In the Biblical sense, which was the original one in English, the Latin word translates Greek phyle "race or tribe of men, body of men united by ties of blood and descent, a clan" (see phylo-). Extension to modern ethnic groups or races of people is from 1590s, specifically "a division of a barbarous race of people, usually distinguishable in some way from their congeners, united into a community under a recognized head or chief" [Century Dictionary], but colloquially of any aggregate of individuals of a kind.
early 15c., distributen, "to deal out or apportion, bestow in parts or in due proportion," from Latin distributus, past participle of distribuere "to divide, deal out in portions," from dis- "individually" (see dis-) + tribuere "to pay, assign, grant," also "allot among the tribes or to a tribe," from tribus (see tribe). Meaning "separate and put or place in order" is from 1550s. Related: Distributable; distributed; distributing.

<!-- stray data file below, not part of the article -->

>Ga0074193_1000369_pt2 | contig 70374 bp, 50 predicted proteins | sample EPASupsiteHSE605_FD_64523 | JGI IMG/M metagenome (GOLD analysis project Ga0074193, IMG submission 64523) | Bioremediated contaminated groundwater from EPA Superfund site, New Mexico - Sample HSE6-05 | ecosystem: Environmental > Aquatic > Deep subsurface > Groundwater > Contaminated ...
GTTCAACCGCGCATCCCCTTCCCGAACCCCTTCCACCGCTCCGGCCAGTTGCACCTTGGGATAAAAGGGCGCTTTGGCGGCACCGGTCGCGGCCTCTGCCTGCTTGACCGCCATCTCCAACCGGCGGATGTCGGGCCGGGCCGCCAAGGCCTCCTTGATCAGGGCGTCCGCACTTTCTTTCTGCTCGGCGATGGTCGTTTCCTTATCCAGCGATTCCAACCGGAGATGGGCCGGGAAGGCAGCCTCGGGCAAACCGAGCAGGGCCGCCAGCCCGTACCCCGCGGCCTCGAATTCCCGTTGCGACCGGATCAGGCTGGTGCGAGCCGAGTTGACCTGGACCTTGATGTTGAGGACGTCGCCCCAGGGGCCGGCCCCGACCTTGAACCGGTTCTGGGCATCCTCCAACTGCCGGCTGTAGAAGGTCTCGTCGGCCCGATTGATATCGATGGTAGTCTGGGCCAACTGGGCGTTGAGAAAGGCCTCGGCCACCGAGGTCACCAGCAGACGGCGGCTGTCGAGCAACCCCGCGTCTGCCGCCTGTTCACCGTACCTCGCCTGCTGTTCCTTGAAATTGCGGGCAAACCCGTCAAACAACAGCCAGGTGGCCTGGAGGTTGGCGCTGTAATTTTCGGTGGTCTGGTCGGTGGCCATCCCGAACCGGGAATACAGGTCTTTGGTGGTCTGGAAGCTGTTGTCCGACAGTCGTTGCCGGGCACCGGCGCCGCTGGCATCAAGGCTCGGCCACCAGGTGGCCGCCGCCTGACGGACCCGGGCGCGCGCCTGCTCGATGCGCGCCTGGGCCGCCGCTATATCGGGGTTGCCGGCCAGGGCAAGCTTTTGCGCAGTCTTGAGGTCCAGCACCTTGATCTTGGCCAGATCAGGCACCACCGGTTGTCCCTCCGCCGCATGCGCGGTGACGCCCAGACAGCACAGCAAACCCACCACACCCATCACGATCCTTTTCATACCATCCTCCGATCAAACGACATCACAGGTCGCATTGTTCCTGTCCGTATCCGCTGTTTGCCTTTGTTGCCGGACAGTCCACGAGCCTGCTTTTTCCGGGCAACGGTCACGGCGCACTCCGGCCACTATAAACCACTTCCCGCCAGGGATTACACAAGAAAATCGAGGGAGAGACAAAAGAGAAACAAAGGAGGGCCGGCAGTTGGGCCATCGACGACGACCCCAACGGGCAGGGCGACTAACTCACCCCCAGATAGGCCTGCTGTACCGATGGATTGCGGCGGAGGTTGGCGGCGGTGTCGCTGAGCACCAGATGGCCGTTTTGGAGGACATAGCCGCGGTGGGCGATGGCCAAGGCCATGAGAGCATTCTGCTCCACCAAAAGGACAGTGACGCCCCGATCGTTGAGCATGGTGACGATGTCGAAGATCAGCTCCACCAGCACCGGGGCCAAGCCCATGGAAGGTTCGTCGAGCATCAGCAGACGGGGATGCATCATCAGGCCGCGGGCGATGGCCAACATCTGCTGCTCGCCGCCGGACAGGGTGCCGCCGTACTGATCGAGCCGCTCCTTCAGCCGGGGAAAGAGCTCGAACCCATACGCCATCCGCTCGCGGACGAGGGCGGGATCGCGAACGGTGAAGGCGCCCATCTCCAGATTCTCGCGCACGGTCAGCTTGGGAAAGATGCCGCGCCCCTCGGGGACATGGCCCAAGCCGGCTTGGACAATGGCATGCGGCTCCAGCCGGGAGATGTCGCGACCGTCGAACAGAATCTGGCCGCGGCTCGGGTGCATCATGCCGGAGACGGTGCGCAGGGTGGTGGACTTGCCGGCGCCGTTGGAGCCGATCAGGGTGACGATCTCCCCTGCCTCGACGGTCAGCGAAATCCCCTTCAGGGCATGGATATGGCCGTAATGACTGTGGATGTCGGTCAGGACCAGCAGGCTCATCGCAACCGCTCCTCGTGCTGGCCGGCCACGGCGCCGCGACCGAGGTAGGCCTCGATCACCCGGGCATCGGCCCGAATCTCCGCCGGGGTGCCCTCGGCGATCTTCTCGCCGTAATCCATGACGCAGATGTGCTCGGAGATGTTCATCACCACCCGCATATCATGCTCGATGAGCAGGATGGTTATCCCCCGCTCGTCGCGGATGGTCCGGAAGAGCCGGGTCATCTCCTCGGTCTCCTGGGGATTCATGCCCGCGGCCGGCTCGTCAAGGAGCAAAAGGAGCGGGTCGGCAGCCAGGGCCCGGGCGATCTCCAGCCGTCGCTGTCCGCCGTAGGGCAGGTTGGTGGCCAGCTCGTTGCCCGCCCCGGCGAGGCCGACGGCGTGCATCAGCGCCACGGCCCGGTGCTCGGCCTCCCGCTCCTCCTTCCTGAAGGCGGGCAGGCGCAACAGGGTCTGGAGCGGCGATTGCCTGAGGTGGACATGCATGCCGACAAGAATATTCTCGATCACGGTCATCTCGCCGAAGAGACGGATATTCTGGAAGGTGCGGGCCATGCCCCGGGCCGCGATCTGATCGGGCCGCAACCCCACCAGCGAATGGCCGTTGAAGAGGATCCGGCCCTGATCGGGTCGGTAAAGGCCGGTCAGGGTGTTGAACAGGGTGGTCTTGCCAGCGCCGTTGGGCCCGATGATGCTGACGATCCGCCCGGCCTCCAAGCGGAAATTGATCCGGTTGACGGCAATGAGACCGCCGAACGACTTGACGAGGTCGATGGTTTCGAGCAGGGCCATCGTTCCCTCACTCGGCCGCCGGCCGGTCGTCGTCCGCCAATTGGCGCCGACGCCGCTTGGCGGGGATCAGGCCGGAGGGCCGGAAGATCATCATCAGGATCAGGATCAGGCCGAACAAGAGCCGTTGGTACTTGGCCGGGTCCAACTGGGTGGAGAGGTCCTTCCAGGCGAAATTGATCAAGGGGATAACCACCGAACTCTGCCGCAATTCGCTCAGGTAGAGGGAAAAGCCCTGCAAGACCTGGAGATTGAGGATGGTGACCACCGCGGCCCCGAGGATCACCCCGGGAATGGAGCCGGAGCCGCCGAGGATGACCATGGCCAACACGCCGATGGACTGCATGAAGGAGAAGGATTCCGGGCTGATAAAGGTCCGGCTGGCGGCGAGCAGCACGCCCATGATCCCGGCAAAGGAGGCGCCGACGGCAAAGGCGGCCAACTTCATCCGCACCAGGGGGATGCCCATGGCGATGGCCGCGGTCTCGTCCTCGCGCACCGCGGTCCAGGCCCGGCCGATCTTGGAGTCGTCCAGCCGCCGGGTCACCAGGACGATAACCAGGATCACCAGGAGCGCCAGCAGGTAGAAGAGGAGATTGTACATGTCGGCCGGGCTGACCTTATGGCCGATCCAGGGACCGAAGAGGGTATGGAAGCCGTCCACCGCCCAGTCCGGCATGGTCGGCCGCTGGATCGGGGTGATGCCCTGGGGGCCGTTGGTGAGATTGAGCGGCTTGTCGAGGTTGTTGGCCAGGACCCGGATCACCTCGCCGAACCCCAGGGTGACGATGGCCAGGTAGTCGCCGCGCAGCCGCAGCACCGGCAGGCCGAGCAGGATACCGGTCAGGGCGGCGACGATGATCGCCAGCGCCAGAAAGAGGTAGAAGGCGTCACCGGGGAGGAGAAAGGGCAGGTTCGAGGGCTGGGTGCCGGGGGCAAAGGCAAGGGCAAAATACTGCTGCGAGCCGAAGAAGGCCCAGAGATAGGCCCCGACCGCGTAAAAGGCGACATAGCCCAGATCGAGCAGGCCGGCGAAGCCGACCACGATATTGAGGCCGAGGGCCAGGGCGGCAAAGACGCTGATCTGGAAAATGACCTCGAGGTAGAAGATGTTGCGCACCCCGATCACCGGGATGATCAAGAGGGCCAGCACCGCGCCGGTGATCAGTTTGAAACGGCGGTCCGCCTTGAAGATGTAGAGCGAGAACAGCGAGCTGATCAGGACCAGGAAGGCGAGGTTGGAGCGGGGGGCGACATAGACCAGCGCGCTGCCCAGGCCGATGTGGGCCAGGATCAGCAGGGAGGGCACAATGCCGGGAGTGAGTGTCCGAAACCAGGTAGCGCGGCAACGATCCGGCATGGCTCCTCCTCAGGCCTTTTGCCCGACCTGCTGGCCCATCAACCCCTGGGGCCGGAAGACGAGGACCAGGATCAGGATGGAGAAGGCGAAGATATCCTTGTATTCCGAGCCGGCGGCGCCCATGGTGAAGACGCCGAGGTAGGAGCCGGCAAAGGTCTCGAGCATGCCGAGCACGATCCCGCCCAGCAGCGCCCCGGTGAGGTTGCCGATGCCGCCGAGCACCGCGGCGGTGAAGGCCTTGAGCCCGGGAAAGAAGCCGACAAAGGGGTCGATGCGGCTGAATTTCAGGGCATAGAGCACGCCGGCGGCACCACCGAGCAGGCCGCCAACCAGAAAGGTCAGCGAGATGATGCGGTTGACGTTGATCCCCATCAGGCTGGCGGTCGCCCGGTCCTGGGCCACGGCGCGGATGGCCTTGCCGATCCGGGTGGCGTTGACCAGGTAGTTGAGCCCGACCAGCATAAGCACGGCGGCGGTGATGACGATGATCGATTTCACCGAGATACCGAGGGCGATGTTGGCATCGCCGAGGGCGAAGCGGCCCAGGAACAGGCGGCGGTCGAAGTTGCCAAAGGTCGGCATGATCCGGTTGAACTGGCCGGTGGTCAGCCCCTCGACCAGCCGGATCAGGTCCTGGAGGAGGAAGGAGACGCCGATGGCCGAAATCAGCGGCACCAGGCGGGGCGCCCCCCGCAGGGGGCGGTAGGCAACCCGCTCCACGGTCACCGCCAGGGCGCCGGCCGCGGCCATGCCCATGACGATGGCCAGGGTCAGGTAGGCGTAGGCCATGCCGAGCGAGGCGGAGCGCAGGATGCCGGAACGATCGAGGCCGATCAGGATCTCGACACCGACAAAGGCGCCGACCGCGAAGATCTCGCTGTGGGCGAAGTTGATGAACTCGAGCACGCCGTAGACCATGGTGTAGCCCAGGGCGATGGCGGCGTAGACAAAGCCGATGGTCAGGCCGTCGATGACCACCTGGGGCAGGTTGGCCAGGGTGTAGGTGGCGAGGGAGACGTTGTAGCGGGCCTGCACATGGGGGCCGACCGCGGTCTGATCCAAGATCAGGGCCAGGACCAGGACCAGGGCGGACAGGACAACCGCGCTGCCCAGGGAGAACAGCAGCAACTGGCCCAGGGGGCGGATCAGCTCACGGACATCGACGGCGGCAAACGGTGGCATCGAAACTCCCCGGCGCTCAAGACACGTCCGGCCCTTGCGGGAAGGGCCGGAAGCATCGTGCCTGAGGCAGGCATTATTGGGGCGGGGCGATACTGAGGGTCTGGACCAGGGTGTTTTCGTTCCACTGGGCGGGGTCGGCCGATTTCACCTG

mid-14c., distribucioun, "act of dividing or parceling out," from Old French distribution (13c.) and directly from Latin distributionem (nominative distributio) "a division, distribution," noun of action from past-participle stem of distribuere "to divide, deal out in portions," from dis- "individually" (see dis-) + tribuere "to pay, assign, grant," also "allot among the tribes or to a tribe," from tribus (see tribe).
Meaning "that which is distributed or apportioned" is from late 14c. Sense of "act of spreading out as over a surface" is from 1580s. Related: Distributional (1804).
"racial, pertaining to a race or tribe or phylum," 1873, probably coined in German, from Greek phyletikos "of one's tribe," from phyletēs "fellow tribesman," from phylē "a tribe" (see phylo-). Related: Phyletically.